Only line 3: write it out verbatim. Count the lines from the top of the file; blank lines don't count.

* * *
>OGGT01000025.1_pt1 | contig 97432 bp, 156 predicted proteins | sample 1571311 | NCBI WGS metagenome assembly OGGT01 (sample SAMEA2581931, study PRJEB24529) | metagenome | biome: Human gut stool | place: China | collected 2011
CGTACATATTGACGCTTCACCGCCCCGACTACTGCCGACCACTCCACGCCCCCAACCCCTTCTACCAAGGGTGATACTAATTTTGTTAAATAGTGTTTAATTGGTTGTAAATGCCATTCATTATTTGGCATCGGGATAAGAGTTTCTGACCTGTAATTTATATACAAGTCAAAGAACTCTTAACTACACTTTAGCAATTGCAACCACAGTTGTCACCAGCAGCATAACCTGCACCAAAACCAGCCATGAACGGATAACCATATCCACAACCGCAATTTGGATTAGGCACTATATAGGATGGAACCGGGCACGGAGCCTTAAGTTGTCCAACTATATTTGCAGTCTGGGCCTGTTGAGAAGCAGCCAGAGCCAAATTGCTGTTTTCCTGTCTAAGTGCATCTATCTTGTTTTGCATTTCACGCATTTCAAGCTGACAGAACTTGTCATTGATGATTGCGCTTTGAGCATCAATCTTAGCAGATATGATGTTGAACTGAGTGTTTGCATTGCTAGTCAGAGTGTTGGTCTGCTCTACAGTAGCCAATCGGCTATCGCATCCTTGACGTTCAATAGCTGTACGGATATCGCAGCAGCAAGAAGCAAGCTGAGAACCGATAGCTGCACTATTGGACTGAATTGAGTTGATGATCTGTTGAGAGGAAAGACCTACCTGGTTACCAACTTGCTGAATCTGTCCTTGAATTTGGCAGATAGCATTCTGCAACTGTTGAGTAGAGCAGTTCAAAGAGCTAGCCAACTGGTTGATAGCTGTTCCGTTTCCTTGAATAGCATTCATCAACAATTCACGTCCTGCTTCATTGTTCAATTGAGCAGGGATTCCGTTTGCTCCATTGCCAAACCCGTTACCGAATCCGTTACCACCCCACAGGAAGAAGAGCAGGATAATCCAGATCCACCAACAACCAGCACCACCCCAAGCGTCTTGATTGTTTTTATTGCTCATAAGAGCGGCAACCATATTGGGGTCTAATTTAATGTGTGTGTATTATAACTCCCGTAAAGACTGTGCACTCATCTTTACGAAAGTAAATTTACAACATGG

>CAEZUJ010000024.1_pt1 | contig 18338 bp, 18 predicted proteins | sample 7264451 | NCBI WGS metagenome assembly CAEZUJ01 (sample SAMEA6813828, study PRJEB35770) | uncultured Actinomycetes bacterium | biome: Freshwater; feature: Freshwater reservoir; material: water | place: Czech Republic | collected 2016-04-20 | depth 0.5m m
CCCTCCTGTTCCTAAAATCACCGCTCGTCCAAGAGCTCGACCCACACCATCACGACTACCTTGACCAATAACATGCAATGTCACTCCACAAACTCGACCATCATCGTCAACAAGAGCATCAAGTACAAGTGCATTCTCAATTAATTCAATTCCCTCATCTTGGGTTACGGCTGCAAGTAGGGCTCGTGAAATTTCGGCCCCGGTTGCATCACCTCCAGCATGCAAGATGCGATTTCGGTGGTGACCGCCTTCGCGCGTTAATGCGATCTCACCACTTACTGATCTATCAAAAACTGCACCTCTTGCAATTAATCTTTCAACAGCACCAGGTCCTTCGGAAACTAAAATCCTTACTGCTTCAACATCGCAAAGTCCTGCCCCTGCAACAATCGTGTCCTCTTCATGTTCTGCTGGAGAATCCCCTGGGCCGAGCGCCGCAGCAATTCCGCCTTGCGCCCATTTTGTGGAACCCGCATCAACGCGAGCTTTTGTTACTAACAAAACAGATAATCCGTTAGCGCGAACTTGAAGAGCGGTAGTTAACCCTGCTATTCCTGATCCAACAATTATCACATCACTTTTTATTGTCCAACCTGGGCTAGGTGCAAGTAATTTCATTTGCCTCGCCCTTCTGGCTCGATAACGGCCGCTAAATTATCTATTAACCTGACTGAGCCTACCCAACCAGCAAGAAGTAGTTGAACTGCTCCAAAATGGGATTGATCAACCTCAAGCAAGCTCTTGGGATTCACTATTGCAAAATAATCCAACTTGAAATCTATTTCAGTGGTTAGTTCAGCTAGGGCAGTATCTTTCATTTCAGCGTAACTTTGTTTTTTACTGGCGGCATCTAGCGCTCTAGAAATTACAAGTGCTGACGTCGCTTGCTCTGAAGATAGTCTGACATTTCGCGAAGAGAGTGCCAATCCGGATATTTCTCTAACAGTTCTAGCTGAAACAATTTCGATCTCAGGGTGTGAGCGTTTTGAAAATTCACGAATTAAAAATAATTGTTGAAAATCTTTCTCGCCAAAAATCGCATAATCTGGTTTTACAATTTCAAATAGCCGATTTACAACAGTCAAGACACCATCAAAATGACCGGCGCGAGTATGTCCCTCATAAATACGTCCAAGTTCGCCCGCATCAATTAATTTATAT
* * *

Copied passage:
>CAEZUJ010000024.1_pt1 | contig 18338 bp, 18 predicted proteins | sample 7264451 | NCBI WGS metagenome assembly CAEZUJ01 (sample SAMEA6813828, study PRJEB35770) | uncultured Actinomycetes bacterium | biome: Freshwater; feature: Freshwater reservoir; material: water | place: Czech Republic | collected 2016-04-20 | depth 0.5m m